Mr. Divine; "and thank God that I am
here to do what little any man may do against this band of murdering
"But, Larry," cried the girl, in evident bewilderment, "how did you come
to be aboard this ship? How did you get here? What are you doing amongst
such as these?"
"I am a prisoner," replied the man, "just as are you. I think they
intend holding us for ransom. They got me in San Francisco. Slugged me
and hustled me aboard the night before they sailed."
"Where are they going to take us?" she asked.
"I do not know," he replied, "although from something I have overheard
of their conversations I imagine that they have in mind some distant
island far from the beaten track of commerce. There are thousands such
in the Pacific that are visited by vessels scarce once in a century.
There they will hold us until they can proceed with the ship to some
point where they can get into communication with their agents in the
States. When the ransom is paid over to these agents they will return
for us and land us upon some other island where our friends can find us,
or leaving us where we can divulge the location of our whereabouts to
those who pay the ransom."
The girl had been looking intently at Mr. Divine during their
"They cannot have treated you very badly, Larry," she said. "You are as
well groomed and well fed, apparently, as ever."
A slight flush mounting to the man's face made the girl wonder a bit
though it aroused no suspicion in her mind.
"Oh, no," he hastened to assure her, "they have not treated me at all
badly--why should they? If I die they can collect no ransom on me. It
is the same with you, Barbara, so I think you need apprehend no harsh
"I hope you are right, Larry," she said, but the hopelessness of her air
rather belied any belief that aught but harm could come from captivity
with such as those who officered and manned the Halfmoon.
"It seems so remarkable," she went on, "that you should be a prisoner
upon the same boat. I cannot understand it. Why only a few days ago we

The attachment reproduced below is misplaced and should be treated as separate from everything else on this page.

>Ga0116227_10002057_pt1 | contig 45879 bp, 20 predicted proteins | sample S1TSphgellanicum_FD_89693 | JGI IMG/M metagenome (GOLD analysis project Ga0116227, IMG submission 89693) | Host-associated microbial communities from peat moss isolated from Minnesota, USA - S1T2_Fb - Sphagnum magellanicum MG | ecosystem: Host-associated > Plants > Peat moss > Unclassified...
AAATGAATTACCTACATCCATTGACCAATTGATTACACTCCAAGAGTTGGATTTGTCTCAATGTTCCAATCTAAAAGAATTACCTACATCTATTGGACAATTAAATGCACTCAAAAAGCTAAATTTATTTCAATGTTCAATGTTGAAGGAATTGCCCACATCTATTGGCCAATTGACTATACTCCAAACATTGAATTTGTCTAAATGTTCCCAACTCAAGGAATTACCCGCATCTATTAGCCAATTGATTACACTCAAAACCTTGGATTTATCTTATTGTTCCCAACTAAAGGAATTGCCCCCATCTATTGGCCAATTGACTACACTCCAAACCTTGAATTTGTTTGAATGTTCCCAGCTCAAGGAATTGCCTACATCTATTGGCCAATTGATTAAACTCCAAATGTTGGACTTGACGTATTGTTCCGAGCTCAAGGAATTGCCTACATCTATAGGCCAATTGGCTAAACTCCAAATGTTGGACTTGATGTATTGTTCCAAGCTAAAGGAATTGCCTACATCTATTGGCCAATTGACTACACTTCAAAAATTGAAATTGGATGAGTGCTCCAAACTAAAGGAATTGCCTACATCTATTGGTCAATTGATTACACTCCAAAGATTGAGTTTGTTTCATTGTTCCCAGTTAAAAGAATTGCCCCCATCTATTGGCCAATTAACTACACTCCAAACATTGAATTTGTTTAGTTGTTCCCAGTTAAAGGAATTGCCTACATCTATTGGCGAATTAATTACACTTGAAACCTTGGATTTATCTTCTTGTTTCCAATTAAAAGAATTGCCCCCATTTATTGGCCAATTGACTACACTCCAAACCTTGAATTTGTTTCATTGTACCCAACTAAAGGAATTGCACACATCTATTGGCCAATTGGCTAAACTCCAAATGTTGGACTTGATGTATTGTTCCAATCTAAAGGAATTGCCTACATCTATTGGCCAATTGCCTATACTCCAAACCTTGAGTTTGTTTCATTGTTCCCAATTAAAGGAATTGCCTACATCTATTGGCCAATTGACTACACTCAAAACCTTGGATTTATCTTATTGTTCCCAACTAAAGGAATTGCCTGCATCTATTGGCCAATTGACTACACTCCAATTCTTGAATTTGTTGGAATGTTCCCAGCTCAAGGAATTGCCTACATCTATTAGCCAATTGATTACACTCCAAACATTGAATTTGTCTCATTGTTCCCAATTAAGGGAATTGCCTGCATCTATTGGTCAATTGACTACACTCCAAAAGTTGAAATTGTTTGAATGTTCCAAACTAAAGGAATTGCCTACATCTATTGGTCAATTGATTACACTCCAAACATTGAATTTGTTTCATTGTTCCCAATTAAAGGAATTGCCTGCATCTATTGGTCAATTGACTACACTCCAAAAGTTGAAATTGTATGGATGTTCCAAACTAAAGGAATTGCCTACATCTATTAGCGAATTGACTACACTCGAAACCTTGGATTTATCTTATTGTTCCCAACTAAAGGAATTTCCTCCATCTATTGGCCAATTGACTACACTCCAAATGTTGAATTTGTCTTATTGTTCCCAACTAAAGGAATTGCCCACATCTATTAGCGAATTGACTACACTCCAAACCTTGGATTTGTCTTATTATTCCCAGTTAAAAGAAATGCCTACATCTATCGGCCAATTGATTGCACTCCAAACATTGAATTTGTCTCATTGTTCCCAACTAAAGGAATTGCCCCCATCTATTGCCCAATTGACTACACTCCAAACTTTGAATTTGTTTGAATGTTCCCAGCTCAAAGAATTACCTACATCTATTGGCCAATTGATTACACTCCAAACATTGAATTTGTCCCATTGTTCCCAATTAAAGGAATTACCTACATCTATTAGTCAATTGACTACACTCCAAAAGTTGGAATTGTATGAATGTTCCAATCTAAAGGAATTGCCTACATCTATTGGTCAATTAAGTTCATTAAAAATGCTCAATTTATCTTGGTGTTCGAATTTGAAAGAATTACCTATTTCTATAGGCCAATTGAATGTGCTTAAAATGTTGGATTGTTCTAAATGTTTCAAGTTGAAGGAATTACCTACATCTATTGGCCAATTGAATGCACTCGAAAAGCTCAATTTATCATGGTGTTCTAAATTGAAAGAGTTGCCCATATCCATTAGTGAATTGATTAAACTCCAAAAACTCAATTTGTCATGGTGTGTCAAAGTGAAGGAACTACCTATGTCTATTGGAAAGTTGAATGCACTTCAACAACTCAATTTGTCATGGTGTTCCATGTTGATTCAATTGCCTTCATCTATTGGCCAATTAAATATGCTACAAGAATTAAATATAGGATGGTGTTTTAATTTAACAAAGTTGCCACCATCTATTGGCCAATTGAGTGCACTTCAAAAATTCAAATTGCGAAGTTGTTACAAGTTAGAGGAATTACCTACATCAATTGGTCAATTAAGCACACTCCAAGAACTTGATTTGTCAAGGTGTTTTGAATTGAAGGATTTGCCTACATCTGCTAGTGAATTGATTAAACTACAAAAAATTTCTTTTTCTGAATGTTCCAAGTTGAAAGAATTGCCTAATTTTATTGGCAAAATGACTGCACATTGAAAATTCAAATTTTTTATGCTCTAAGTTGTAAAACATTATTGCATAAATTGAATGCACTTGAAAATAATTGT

received and entertained a friend of yours who brought a letter from you
to papa--the Count de Cadenet."
Again that telltale flush mantled the man's cheek. He cursed himself
inwardly for his lack of self-control. The girl would have his whole
secret out of him in another half-hour if he were not more careful.
"They made me do that,"
But presently the ape-man saw.Page 19
" "Done!" agreed Om-at, "but----" "No 'buts,' Om-at," admonished Tarzan.Page 21
Her loin cloth of yellow and black striped JATO-skin lay on the couch beside her with the circular breastplates of beaten gold, revealing the symmetrical lines of her nude figure in all its beauty and harmony of contour, for even though the creature was jet black and entirely covered with hair yet she was undeniably beautiful.Page 33
Tarzan nodded.Page 34
" "And I no more than the friendship of Om-at's friends," replied the ape-man simply, returning the other's salute.Page 48
"When it leaves go of you," it said, "as it will presently to defend itself, run quickly behind me, Pan-at-lee, and go to the cave nearest the pegs you descended from the cliff top.Page 57
"It cannot climb.Page 65
And as she stepped into the trail there arose on either side of her from out of the bushes that border the path, as though materialized from thin air, a score of tall, white warriors of the Ho-don.Page 81
At first sight of him Tarzan realized that here lay the greatest danger to his ruse, for he saw at a glance that the man was antagonistic toward him and his pretensions, and he knew too that doubtless of all the people of Pal-ul-don the high priest was most likely to harbor the truest estimate of Jad-ben-Otho, and, therefore, would look with suspicion on one who claimed to be the son of a fabulous god.Page 118
He felt his body strike a smooth surface and he realized that he was hurtling downward as through a polished chute while from above there came the mocking tones of a taunting laugh and the voice of Lu-don screamed after him: "Return to thy father, O Dor-ul-Otho!" The ape-man came to a sudden and painful stop upon a rocky floor.Page 127
But Mo-sar now took his stand beside his son.Page 130
Frothing with rage.Page 150
All eyes turned in the direction that he had indicated to see a lone warrior paddling rapidly into Jad-in-lul, the prow of his canoe pointing toward Tu-lur.Page 152
" "We did," replied the priests, "but they told us nothing of the purpose of their journey.Page 158
She had achieved fire! She piled on twigs and then larger branches and at last dragged a small log to the flames and pushed an end of it into the fire which was crackling merrily.Page 166
These things had naturally increased the old warrior's former inclinations of friendliness toward the ape-man, and now he regretted that the other had departed from the city.Page 175
It were safer to stand.Page 185
The curse was to take the form of early death following terrible suffering, and Lu-don caused it to be published abroad that the name of any warrior who complained of a pain should be brought to him, for such might be deemed to be under suspicion, since the first effects of the curse would result in slight pains attacking the unholy.Page 198
One the doorway through which he had entered, and upon the opposite side that through which the warrior had borne Jane Clayton.Page 211
And so it was that Jane and Korak and Tarzan rode through the morass that hems Pal-ul-don, upon the back of a prehistoric triceratops while the lesser reptiles of the swamp fled hissing in terror.